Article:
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Yemen in Crisis: getting urgent medical support to pregnant women

Yemen is facing the worst humanitarian crisis in the world with four in every five people in desperate need of humanitarian support. However, thanks to your generosity, we are providing essential medical support to women like Iqbal and Saeeda, who have safely given birth during this conflict. Read their inspiring stories.

Pregnant women in Yemen are battling famine and security threats on a daily basis. Pregnant women in Yemen are battling famine and security threats on a daily basis.

Pregnant women and breastfeeding mothers in Yemen are facing huge risks when they give birth in this country that has been brought to its knees by conflict. For these women, there is an increased risk of death and severe complications during childbirth due to a lack of access to essential healthcare and food in the war-torn region. 

Yemen is undeniably the worst humanitarian crisis in the world at present with 81% of the 30 million population in daily need of humanitarian support. Pregnant women, breastfeeding mothers and children are incredibly vulnerable in a country where over 20 million are currently without a regular food supply.  

Pregnant, Hungry and Living in a Tent…Iqbal’s Story of Survival in Yemen

Iqbal is 20 years old and gave birth to her first child – a baby boy – in a clinic in Imran, a small town south of the country’s capital. Her birth was a complicated one. Experiencing extreme pain and discomfort, she came to a health clinic supported by Trócaire, and then went into labour.  

The clinic midwife examined her and saw that the baby’s heartbeat was very weak. The diagnosis was an obstruction of labour and she was rushed to a hospital in the capital, Aden to get an operation. Thankfully, she gave birth safely 

Iqbal is one of the many internally displaced people who were forced to leave their homes due to conflict. Her family had to flee their city of Taiz, and now live in a makeshift camp for displaced people.  

Iqbal’s family struggle with essential needs – basic shelter, food and water. The tent they live in leaks when it rains and doesn’t protect them from colder temperatures. Work is not always available for her husband and the money he earns is all the family can depend on. 

Iqbal’s needs are simple: “I only wish to have a safe place to live and have food for my family”.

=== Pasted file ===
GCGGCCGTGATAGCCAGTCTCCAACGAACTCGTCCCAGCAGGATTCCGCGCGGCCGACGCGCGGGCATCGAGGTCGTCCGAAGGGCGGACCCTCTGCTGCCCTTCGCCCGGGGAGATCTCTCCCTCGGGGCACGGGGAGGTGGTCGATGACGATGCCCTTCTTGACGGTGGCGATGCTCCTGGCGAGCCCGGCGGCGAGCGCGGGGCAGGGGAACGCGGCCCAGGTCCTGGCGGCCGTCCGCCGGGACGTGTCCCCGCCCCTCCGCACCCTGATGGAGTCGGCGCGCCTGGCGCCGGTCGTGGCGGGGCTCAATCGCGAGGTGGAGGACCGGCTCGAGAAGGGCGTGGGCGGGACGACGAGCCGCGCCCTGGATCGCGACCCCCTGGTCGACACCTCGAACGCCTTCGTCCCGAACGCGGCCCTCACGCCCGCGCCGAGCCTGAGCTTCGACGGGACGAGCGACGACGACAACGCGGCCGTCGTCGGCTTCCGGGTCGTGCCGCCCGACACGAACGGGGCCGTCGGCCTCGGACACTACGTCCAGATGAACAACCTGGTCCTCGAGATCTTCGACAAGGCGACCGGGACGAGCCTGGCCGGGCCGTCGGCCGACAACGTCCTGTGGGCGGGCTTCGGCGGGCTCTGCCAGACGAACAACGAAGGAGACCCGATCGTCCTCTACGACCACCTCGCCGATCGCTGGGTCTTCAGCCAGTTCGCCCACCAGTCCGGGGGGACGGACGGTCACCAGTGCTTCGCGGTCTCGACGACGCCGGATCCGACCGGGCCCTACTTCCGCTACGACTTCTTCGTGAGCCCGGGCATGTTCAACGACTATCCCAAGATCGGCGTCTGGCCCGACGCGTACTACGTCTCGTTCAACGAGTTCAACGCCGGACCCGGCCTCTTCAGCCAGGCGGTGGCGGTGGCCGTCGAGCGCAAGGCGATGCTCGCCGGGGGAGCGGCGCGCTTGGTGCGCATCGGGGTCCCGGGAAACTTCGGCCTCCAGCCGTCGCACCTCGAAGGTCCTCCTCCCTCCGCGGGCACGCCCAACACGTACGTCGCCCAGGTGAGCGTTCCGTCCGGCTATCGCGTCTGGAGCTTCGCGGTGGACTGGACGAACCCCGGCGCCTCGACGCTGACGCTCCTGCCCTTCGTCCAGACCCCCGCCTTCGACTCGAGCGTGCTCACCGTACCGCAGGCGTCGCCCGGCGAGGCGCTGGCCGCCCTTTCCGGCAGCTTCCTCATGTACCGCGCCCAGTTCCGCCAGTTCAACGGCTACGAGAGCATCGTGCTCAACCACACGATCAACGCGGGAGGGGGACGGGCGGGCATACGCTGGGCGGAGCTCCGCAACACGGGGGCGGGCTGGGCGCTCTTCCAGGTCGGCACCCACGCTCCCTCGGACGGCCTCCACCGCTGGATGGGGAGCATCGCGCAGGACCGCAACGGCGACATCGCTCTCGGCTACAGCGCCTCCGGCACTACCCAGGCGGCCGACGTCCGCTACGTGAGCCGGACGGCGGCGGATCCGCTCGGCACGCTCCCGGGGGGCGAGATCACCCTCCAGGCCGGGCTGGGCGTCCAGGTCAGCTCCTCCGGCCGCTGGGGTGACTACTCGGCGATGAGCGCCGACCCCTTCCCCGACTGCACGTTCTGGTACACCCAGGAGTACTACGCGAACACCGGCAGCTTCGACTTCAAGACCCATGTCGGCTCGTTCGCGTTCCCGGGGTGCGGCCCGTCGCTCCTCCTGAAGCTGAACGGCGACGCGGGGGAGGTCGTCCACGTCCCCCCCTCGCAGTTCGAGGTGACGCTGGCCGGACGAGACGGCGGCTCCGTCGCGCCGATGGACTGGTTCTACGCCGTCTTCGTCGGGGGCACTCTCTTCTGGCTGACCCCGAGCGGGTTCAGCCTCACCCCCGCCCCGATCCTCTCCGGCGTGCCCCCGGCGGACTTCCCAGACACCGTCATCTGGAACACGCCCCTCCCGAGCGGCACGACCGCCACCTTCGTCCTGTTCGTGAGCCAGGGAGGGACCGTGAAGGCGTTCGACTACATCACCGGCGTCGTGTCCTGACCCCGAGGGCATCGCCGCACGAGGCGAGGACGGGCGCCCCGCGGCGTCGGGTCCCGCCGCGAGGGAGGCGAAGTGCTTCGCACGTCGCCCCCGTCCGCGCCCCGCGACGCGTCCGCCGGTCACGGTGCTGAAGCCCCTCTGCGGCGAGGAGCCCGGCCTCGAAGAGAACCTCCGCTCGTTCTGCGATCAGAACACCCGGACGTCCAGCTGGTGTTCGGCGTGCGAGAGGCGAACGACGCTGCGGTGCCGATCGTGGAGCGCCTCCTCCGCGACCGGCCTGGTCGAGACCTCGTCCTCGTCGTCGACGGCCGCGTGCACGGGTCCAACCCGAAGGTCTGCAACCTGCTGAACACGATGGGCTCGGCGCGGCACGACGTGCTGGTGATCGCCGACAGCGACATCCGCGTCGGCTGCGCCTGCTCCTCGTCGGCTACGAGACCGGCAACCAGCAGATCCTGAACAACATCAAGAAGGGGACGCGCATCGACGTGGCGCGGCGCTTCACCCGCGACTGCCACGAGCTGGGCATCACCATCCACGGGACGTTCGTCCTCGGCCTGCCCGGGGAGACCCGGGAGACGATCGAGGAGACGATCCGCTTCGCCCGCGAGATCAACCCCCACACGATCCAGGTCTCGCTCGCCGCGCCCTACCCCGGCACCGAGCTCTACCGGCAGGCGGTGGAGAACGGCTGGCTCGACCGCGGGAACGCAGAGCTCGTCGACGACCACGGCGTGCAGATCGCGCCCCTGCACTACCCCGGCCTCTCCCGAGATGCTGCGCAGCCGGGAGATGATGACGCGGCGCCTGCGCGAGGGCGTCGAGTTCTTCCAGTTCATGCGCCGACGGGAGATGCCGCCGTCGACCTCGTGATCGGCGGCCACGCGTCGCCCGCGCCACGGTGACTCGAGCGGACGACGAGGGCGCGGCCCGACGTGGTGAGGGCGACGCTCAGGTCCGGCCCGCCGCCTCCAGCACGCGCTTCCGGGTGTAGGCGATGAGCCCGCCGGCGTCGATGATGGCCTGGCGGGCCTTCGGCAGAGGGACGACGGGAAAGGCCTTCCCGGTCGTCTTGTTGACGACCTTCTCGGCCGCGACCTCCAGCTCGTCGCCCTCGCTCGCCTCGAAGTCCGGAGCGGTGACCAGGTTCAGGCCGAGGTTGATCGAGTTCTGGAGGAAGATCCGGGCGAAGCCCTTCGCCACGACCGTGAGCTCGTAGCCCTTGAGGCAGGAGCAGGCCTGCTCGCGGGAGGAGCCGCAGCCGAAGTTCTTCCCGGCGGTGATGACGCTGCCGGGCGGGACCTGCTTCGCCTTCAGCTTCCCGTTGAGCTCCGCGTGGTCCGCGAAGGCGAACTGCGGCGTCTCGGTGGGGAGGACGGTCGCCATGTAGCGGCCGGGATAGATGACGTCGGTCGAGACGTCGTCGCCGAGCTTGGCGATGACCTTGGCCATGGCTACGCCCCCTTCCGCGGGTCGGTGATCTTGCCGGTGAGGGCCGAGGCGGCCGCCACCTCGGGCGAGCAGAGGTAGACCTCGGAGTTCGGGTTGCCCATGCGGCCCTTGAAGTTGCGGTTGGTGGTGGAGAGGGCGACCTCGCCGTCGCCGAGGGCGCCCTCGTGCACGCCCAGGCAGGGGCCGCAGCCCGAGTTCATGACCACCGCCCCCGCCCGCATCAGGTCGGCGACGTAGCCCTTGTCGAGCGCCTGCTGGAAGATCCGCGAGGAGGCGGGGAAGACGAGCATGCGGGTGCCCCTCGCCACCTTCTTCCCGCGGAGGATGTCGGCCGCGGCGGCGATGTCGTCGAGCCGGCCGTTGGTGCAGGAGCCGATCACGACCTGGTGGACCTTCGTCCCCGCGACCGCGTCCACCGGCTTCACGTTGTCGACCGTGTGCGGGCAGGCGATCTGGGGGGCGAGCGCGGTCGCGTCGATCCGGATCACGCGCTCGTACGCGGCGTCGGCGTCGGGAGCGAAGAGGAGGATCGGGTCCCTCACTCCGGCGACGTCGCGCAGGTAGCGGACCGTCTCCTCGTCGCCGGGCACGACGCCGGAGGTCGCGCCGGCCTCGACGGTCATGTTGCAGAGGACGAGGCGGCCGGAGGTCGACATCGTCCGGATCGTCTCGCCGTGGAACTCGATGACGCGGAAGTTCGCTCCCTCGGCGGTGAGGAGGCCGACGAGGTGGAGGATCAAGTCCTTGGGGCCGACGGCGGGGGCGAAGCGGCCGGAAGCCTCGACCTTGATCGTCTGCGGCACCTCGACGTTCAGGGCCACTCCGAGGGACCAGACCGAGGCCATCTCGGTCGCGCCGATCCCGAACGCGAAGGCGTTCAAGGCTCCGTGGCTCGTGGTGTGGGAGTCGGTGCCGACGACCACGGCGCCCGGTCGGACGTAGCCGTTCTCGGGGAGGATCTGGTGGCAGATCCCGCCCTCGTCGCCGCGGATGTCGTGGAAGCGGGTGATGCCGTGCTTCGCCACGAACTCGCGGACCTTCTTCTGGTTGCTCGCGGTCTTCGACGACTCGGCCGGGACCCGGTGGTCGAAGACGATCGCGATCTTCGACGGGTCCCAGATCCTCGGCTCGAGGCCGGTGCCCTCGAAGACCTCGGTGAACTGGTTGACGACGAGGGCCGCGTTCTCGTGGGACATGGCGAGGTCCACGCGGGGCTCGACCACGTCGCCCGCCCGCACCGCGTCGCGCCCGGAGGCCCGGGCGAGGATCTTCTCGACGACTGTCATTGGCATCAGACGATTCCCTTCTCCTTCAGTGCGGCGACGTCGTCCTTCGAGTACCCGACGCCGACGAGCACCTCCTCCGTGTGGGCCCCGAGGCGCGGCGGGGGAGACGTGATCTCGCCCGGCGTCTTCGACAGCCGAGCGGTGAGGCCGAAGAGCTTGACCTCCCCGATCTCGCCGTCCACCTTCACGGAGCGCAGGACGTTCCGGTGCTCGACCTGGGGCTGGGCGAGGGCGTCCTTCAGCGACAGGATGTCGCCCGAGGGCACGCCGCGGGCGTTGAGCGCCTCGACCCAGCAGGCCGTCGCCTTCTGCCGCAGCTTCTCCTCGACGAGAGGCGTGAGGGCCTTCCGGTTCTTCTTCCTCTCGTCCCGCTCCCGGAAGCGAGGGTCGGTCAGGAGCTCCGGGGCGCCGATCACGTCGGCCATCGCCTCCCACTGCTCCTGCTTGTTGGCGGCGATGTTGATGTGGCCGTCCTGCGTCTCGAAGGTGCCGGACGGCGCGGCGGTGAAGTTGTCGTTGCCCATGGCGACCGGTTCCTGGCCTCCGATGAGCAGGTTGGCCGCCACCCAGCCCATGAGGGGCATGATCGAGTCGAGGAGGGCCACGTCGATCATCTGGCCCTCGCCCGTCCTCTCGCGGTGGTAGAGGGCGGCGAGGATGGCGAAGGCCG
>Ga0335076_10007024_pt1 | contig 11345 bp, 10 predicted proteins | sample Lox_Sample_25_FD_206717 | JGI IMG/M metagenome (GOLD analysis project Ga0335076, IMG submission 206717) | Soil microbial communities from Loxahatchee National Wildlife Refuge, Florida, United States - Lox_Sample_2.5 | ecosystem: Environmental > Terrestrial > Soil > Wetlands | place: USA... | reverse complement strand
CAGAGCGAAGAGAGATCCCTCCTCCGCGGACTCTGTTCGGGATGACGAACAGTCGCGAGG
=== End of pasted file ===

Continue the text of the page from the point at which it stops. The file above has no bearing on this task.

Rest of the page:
Yemeni women like Iqbal are giving birth in makeshift tents without food, water or medical support. Yemeni women like Iqbal are giving birth in makeshift tents without food, water or medical support.

Saeeda Gave Birth iThe Dark with NElectricity 

Saeeda is another woman in Yemen familiar with the devastating effects of conflict.  

She was also provided with care by our clinic in Imran, where she gave birth to her daughter Fatima 

Luckily, everything went well and there were no complications with the delivery, apart from one challenge – there was no electricity and both she and the staff had to resort to portable lights 

Saeeda is overjoyed with the safe birth of her daughter and is incredibly grateful for the service that was provided – medical care, personal hygiene products and the support of a midwife.  

For many, like Saeeda, seeking outside healthcare services is impossible due to financial constraintsPeople lack money to pay for the transport and the cost of basic services in other clinics.  

One Million Pregnant Women Malnourished in Yemen

Food shortages have left an estimated one million pregnant women malnourished and threaten the lives of 144,000 women who are likely to develop complications during childbirth.  

Malnutrition is widespread in Yemen and further increases the demand and pressure for medical services. Less than 50% of health facilities across the country are fully functional. Those that are operational lack specialists, equipment, medical supplies and medicines. 

Currently, more than half of Yemeni people lack access to even basic healthcare, with 14 million of these in need of critical care. Pregnant and breast-feeding women and children account for most of this figure. Mothers struggle to keep themselves and their babies alive due to the lack of healthcare services available to them. These women are far from home, hungry, tired and giving birth alone. 

How is Trócaire Helping Women in Yemen?

Thanks to your generous support, Trócaire is responding to the devastating situation in Yemen, working through the local church and other aid agencies to respond to this catastrophic crisis. We are supporting the work of Caritas Internationalis and providing life-saving essential support for women in Yemen. 

This project aims to save lives through getting people to access very much needed health services and providing safe and sufficient water and sanitation. Along with our local partners, we are supporting health clinics and pharmacies to provide vital care and to restock medicines and supplies. 

The needs are huge and the situation on the ground is heartbreaking. Yet thanks to your donations to Trócaire, we can support the safe delivery of babies and provide hope to women like Iqbal and Saeeda. 

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